What is HIV/AIDS?
HIV stands for Human Immunodeficiency Virus. Once someone is infected with HIV the virus will remain in the body for the rest of their life.
There are excellent treatments available which control HIV and prevent it from causing damage to the body’s defence system (the immune system). However, if a person who has HIV remains undiagnosed and/or untreated, the body’s defence system (the immune system) will in most cases eventually become weaker as a result of the action of the virus.
This process can be very gradual and can take many years. A person is only diagnosed with “AIDS” (Acquired Immune Deficiency Syndrome) when the immune system is no longer functioning effectively and they then go on to develop one or more particular illnesses. The term AIDS is rarely used these days. Late stage or advanced HIV are the terms used instead. Even at the virus’s late stage, however, HIV treatment can be highly effective in supporting the immune system to recover.
How common is HIV?
In 2014 an estimated 103,700 people were living with HIV in the UK. 17% of these people living with HIV were not aware of their diagnosis. Both men and women, transwomen, transmen, straight, gay, bisexual and lesbian can catch HIV and can transmit the virus. You don’t need to have lots of sexual partners to catch HIV.
How is it transmitted?
HIV is transmitted from one person to another when the blood, semen (including pre-cum), vaginal, and anal fluids or breast milk of an infected person enters the body of an uninfected person by:
- Having vaginal or anal sex without a condom.
- Using a needle or injecting equipment which has already been used by someone infected with HIV.
- Oral sex. This is much lower risk than unprotected vaginal or anal sex however but there is a small risk if someone with HIV ejaculates (cums) in your mouth, and you have ulcerated or bleeding gums.
- Mother to child transmission. This is where the virus passes from the mother the child during pregnancy, childbirth or breast feeding. This is very rare in the UK as all expectant mothers should be offered an HIV test during their antenatal care. There are steps that can be taken to reduce the possibility of the child contracting HIV, including giving the mother and child antiretroviral HIV drugs, and not breastfeeding the baby. This can be discussed as part of your antenatal care.
How accurate are the tests?
No test is 100% accurate. However, the test used by TakeATestUK are fourth generation CE-marked laboratory HIV tests. These check for the presence of HIV antigens and antibodies and are capable of detecting these with a 95% accuracy after four weeks (one month) and a 99.7% accuracy after twelve weeks (three months).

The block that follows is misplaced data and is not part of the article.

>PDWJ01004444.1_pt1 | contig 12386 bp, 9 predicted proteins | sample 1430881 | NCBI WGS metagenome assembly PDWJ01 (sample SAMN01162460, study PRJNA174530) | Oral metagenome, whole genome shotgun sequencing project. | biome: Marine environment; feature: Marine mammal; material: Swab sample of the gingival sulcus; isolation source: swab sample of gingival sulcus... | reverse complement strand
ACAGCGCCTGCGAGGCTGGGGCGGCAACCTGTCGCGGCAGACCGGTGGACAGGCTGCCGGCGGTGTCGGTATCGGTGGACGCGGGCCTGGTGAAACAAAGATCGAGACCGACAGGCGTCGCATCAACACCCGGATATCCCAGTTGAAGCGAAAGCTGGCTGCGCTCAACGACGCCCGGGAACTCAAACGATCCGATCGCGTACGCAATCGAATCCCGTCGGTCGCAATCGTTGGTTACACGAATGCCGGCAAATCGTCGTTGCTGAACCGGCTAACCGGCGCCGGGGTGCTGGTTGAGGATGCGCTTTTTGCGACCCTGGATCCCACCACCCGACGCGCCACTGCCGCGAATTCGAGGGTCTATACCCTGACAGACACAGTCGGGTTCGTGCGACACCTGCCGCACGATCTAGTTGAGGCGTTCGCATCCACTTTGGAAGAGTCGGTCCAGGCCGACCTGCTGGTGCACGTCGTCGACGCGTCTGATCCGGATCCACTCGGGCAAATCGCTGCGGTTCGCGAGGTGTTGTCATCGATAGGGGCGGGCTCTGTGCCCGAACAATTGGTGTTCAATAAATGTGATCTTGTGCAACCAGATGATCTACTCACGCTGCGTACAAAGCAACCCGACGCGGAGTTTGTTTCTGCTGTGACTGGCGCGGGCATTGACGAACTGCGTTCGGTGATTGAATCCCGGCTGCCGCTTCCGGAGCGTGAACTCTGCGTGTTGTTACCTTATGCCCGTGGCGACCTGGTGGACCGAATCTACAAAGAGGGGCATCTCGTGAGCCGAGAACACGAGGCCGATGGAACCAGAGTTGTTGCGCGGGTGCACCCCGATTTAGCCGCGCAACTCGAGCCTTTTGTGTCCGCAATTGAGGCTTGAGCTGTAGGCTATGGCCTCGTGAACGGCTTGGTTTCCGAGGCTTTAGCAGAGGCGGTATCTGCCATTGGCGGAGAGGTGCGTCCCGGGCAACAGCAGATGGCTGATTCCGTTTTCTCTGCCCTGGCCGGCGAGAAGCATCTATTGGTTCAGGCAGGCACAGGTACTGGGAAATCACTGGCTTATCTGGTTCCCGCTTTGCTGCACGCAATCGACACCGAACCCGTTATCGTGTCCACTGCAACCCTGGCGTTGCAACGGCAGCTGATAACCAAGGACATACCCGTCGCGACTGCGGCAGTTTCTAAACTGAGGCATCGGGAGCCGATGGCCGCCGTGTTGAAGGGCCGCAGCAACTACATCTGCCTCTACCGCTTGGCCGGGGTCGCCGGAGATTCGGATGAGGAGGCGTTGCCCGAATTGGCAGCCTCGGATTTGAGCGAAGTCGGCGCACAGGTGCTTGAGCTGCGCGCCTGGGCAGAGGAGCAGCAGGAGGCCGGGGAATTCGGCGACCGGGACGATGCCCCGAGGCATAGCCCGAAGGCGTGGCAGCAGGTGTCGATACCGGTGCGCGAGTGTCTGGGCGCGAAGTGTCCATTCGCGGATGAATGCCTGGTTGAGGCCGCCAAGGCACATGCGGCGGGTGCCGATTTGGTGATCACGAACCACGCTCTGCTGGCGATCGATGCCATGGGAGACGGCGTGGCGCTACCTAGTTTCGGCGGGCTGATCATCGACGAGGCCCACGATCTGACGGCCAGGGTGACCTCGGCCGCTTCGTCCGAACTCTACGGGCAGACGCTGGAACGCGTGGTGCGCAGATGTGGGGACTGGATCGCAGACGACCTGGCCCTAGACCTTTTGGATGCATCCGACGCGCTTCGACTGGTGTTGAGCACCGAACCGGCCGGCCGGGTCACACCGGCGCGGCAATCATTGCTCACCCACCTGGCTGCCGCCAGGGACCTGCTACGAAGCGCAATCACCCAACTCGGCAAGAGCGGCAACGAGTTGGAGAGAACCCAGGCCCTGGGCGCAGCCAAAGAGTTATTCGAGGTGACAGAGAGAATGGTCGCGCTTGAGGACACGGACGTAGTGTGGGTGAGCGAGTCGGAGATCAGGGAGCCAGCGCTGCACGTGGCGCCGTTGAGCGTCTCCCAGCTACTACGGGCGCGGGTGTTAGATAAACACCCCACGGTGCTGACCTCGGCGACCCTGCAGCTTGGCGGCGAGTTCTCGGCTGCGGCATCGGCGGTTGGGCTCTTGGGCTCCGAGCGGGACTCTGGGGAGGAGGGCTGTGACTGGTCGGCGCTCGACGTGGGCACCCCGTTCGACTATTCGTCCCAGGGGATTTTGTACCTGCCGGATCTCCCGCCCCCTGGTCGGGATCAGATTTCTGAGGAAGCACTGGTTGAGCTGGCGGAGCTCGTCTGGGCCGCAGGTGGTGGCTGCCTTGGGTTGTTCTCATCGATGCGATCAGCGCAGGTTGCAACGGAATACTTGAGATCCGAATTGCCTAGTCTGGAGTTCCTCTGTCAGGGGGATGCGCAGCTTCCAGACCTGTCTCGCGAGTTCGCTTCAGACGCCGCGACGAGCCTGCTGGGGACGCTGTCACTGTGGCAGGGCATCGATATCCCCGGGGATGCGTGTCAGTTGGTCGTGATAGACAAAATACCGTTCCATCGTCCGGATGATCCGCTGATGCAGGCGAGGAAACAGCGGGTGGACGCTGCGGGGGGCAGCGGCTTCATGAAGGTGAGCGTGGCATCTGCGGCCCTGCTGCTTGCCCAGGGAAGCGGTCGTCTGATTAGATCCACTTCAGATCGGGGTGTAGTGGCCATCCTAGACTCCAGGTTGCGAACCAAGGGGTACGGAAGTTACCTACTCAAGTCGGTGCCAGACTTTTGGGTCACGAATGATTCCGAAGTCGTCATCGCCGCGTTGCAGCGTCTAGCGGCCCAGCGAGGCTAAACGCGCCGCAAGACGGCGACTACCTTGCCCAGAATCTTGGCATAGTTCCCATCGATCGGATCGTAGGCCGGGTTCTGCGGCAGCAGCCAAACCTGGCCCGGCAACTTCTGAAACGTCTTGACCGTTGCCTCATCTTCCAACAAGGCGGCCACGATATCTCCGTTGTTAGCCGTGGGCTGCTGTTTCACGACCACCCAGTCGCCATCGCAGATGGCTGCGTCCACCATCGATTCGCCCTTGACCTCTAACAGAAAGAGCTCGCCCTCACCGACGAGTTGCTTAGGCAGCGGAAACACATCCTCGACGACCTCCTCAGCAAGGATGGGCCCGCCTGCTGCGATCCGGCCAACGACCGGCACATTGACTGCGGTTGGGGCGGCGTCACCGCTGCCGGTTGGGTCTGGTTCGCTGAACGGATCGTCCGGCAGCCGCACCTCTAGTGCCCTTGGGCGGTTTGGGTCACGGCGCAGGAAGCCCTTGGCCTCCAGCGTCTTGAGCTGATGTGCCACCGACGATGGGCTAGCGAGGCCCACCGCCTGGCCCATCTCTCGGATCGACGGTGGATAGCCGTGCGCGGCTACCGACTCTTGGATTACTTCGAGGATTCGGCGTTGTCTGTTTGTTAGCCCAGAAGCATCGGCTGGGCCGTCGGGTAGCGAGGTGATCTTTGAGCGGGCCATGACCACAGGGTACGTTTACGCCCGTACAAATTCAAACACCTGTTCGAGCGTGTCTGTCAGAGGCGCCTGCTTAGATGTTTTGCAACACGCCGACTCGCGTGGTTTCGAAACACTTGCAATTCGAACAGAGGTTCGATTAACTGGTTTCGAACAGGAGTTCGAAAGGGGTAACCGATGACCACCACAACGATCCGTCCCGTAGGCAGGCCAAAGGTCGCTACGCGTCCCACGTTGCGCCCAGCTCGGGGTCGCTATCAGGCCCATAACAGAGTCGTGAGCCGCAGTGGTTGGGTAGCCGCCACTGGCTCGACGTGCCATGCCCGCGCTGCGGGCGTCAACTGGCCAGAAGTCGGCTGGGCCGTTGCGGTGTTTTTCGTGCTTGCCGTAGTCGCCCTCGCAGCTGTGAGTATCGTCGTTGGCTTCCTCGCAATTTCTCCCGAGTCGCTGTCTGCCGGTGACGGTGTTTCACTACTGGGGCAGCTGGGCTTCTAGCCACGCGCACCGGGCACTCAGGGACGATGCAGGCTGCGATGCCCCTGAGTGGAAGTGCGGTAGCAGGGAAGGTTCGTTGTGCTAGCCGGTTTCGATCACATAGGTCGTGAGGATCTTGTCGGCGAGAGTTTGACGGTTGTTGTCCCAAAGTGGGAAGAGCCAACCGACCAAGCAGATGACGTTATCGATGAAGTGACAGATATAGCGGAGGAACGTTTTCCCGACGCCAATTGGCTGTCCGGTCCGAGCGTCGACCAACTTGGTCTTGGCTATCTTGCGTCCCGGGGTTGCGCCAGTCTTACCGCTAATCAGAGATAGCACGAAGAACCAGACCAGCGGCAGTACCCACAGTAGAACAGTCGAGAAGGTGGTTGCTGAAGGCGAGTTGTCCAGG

It can take up to 4 weeks after you have become infected for HIV to show up on an HIV test. If you have had a risk in the 4 weeks prior to taking a test, and this first test is negative, it would therefore be advisable to repeat the test at least 4 weeks after the risk.
What are the symptoms?
People with HIV may have no symptoms for a long time, often for 10 years or more, but most (about 70-90%) will experience some symptoms soon after infection.
Symptoms of Early HIV
The most common signs are a fever (high temperature), rash and a severe sore throat – all at the same time. Some people may also get diarrhoea.
It’s common for people who experience cold- or flu-type symptoms to worry that these may be signs of HIV, when often they are just signs of a cold or flu. But, if you experience all of these symptoms between 1 and 4 weeks after being in a situation where you think you may have been at risk, you should have an HIV test.
Symptoms of advanced HIV
If HIV is left untreated it can cause many different symptoms and illnesses which result from a weakened immune system. These symptoms can affect all parts of the body but commonly affect the brain and nerves, the lungs and the skin.
It is not possible to diagnose HIV by symptoms alone as the symptoms could also be related to many other health conditions. Taking a test is the only way of knowing for sure your HIV status.
If you are experiencing health problems which are not resolving or are getting worse, and you know you have had a risk for HIV in the past, then taking a test for HIV could save your life.
If your test shows that you have HIV, excellent and easy-to-take treatment is available which will control the HIV in your body, allowing your immune system to recover.
HIV Treatment and Care
HIV is preventable and treatable and most people who are diagnosed HIV-positive live long and healthy lives.
Current treatment for HIV consists of a combination of three or more antiretroviral tablets which must be taken every day for life. If you diagnose positive for HIV you will see a specialist team including a doctor, pharmacist, nurse specialist, health adviser and dietician, who will work with you to find the best treatment combination and support structure for your lifestyle.
Still not sure whether to test?
If you are unsure about whether to test or not or would like more information or support before you test please call 0121 424 3213 and ask to speak to a health adviser (please quote this website when you call)